Cooking a Success Story – The New Indian Express

Express news service

CHENNAI: Time and time again, surveys across cultural and ethnic backgrounds have shown that women disproportionately bear the burden of unpaid work.

On the contrary, the COVID-19 pandemic and the norm of working from home have only exacerbated existing gender inequalities.

For working women, this implies the collapse of the demarcation of their professional and domestic spaces. But what about housewives who have always been subjected to unpaid domestic chores on a daily basis?

Besides dusting, washing and washing dishes, cooking is a big part of their endless list of household chores.

It is precisely in this area that entrepreneur Jayashree Thilak tried to make a change with Shero Home Food. Launched in August 2020, the platform harnesses the cooking skills of housewives, sharpens them and enables them to make a living in their kitchens.

“With a few basics, we found that the number of hours a woman spends cooking only doubled after the lockdown. So why not make it a career option and take their talent beyond four walls? This way, they can earn a lot of money without struggling and also financially support their family, ”says Thilak, co-founder.

Cultivate culinary dreams

So far, Shero Home Food has 50 registered home chefs serving different locations around town via Swiggy, Zomato and Dunzo. “We have a simple form on our website.

Once the in-home chef signs up, we do a quick background and cooking check through a video call. If they follow hygiene protocols, we get them the FSSAI license.

Then they will receive training sessions in our demonstration kitchen at Anna Nagar or virtually depending on containment restrictions. They will learn the basics of pantry sourcing, quick recipes, packaging techniques, social media skills, and order management.

This will prepare them to manage their kitchen on their own, ”says Thilak. Shero offers food under three categories – Sambar, poriyal and rasam; Roti, dal & sabji; and my bowl. With adequate quantity and affordable prices at heart, their menu offers 100 varieties of comfort food.

“Some of the popular foods include poriyal, a simple dal, or mixed rice. This is what sets us apart from commercial restaurants, because ours is nothing but homemade dishes prepared to the taste of the customers. Cabbages and soup are doing just as well. We even offer cut vegetables, ginger-garlic paste and idli-dosa paste to make it easier for working women. Quality is a priority, so we make sure everything is prepared fresh and there is no food wasted. We will soon be introducing non-vegetarian and northern Indian products, ”says Thilak.

Shero is more of a women’s empowerment movement than a business, she points out. “We were able to include women of all age groups and even conservative families after gaining their trust. Everyone brings their specialization to the table. They are intelligent, calculating, know their cooking perfectly and have a perfect command of the mess. We just had to take them in hand through the business aspect. We heard from many women about how their lives changed dramatically within months of signing up. That’s what a job can do for you, big or small, it lifts your morale and builds your self-confidence, ”notes Thilak.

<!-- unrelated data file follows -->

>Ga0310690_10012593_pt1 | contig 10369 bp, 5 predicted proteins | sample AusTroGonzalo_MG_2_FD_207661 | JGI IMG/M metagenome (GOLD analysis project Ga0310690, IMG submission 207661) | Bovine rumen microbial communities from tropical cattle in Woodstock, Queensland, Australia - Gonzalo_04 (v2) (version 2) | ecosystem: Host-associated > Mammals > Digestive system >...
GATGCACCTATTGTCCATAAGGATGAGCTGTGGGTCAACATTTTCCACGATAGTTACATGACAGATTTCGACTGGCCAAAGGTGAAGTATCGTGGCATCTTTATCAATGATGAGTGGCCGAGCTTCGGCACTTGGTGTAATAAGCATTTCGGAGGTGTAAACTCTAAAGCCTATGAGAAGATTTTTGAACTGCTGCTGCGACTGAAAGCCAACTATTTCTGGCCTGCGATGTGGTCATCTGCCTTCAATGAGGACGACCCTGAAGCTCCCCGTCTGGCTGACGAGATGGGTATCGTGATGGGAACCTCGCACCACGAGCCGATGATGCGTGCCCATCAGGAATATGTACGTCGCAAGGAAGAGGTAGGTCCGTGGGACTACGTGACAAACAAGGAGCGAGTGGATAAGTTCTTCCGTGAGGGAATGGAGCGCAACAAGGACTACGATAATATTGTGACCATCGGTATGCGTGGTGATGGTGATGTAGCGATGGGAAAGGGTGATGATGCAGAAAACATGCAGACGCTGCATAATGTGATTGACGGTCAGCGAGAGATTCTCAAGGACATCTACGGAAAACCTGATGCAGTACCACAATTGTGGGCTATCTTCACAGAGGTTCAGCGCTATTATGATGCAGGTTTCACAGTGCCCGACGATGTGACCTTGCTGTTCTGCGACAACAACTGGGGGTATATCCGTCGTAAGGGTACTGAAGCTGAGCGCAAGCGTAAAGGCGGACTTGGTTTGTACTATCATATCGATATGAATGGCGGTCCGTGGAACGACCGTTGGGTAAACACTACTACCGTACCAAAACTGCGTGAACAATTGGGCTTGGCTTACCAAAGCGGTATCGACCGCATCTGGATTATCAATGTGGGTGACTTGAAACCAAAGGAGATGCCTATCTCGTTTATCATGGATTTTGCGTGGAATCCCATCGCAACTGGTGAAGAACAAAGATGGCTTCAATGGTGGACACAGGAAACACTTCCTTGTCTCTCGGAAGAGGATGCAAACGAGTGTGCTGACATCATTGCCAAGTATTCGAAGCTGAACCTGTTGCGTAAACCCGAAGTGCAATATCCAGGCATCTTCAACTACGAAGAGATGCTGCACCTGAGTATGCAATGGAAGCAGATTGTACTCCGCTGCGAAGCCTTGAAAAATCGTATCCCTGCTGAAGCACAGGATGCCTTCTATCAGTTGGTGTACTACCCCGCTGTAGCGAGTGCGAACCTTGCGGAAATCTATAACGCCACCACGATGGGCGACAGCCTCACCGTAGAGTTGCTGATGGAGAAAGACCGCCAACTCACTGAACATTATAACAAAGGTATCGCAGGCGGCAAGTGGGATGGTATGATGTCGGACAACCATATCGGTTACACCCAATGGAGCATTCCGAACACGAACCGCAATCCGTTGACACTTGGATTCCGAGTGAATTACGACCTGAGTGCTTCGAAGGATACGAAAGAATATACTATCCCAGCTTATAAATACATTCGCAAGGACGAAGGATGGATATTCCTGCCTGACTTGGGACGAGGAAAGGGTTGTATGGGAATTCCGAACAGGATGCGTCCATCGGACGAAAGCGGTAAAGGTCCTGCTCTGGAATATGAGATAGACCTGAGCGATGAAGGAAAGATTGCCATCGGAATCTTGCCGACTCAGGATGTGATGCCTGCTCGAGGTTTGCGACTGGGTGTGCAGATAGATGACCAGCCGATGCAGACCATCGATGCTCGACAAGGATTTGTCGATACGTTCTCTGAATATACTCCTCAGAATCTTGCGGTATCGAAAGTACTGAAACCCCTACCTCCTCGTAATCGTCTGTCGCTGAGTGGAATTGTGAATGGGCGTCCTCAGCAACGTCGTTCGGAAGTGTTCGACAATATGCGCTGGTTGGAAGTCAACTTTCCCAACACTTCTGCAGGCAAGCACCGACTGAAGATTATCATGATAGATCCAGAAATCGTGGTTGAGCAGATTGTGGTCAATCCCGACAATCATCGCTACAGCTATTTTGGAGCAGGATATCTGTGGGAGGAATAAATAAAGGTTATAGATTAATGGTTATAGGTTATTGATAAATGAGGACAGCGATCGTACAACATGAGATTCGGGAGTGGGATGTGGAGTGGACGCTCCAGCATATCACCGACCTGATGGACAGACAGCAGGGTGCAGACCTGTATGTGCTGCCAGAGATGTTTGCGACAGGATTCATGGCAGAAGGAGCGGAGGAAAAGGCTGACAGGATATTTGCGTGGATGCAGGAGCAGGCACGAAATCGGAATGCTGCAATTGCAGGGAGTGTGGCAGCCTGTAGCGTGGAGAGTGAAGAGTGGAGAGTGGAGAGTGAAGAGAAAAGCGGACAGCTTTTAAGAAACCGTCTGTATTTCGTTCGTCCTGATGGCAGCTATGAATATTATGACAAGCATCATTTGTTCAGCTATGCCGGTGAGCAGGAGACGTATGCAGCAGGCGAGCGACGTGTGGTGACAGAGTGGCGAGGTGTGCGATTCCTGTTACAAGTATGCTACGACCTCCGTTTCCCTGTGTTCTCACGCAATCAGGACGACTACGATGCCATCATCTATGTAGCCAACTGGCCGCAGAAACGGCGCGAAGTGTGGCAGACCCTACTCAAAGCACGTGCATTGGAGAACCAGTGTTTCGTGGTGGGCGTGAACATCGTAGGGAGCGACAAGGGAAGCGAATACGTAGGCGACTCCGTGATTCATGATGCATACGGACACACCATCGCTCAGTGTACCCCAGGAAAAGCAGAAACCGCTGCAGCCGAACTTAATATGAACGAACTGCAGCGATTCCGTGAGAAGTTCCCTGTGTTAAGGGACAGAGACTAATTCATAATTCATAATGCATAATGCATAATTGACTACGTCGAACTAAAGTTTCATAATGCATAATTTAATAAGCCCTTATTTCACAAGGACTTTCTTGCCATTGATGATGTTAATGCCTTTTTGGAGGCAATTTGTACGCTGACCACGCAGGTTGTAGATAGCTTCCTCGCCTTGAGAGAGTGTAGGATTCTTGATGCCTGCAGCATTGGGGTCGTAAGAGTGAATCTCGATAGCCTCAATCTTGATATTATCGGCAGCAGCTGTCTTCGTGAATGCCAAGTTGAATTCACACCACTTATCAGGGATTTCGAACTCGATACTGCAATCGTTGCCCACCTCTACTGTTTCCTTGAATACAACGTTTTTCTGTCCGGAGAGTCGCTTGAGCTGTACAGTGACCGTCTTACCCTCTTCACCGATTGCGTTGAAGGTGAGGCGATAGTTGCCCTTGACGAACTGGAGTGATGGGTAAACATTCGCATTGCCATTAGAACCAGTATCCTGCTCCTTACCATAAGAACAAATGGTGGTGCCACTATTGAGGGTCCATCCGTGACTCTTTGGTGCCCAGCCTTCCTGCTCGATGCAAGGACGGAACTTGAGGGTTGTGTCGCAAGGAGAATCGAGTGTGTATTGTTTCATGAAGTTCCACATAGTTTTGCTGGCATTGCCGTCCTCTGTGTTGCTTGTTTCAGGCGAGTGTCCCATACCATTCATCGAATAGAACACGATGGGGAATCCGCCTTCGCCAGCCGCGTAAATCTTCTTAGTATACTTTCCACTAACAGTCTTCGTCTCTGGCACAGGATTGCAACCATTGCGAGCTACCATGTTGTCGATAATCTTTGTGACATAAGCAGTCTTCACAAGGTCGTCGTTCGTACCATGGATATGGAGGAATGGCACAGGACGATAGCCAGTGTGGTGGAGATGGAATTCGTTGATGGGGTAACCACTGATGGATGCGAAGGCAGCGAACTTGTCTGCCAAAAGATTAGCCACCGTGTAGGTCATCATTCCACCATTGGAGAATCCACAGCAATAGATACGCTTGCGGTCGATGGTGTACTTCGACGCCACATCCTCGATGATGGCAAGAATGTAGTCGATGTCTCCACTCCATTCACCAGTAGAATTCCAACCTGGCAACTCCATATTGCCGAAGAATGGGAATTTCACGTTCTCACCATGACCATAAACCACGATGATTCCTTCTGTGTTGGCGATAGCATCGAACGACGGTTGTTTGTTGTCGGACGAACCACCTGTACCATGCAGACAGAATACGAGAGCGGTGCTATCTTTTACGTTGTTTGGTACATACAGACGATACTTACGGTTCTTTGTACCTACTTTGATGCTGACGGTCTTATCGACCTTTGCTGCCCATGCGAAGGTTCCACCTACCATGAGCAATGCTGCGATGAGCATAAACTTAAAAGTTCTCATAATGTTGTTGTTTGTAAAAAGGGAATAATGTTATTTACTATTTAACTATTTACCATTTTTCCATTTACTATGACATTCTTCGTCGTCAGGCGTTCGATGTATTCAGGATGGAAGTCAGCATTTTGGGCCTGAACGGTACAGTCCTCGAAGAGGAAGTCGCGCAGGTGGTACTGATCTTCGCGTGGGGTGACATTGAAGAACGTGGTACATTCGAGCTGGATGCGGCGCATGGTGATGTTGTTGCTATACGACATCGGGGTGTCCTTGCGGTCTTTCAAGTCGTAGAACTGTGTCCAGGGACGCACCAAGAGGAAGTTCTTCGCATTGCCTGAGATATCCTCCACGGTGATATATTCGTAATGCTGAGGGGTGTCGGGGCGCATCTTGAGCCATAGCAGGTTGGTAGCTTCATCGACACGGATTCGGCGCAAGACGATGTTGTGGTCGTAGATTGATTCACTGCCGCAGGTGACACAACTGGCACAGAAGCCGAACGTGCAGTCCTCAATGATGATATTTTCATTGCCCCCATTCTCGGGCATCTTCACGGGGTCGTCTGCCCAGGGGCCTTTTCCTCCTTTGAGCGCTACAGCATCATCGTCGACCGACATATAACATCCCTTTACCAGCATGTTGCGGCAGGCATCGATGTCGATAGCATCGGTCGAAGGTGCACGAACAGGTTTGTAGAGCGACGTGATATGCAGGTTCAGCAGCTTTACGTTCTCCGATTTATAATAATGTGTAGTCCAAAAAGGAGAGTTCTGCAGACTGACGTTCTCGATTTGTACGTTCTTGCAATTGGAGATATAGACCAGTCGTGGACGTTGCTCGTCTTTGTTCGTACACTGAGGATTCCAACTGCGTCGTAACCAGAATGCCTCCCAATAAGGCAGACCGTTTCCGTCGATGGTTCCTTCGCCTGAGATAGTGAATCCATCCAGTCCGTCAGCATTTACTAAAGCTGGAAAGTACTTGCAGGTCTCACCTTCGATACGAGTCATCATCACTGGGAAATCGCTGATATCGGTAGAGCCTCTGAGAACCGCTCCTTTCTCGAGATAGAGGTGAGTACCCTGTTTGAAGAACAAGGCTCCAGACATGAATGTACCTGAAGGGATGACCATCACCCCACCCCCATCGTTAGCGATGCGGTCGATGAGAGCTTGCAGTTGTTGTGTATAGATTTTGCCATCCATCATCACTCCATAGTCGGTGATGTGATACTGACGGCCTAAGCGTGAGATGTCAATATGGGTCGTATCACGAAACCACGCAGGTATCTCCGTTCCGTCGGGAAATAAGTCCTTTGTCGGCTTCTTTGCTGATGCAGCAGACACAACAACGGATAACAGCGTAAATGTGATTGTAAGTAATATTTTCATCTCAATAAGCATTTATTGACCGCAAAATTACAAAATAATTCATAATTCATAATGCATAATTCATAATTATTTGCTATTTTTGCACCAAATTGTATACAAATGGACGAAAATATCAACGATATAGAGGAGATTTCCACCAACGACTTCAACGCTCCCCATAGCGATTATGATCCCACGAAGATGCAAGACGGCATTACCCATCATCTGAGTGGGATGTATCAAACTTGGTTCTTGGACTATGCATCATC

Empowerment starts in the kitchen

Among the many home chefs the platform has employed is Ayisha Mariyam, a resident of Purasaiwalkam. A mother of three, the housewife juggles her personal life effortlessly and cooks for Shero, she says. It’s been six months since she joined Shero while searching online for jobs to do from home.

“It was useful to me because I already knew the kitchen and I did not need an investment to register on the platform. I plan and finish my housework, then I start cooking for Shero. You have 30 minutes to prepare an order, so until I have finished preparing an order, I will not be accepting further orders. Sometimes I might not have the necessary ingredients since this is a small scale kitchen. The consumer is kept informed of the other options via Swiggy and alternative arrangements are made. It’s a fairly flexible model, ”says Mariyam. And it’s not just about cooking and shipping.

They receive feedback and are also supported in any way they can. “We have weekly meetings with other home chefs where feedback is discussed so you know where to improve. The backend team are always very supportive in difficult situations during lockdown and restrictions. I am happy to have been able to support my family. I feel empowered.

By making a full commitment with a housekeeper and a slightly better infrastructure, we can make good profits in this business, ”says Mariyam. It was Thilak’s dream to create more entrepreneurs like Mariyam. “Shero Home Food will have 300 home chefs on board by the end of this year. I want women to be emotionally and economically independent. We had mother-daughter, mother-son, mother-in-law and daughter-in-law and husband-wife duos who check in and run the kitchen. It’s nice to see family members supporting their efforts, ”says Thilak. Order on Swiggy, Zomato or Dunzo. For more details visit: sherohomefood.com


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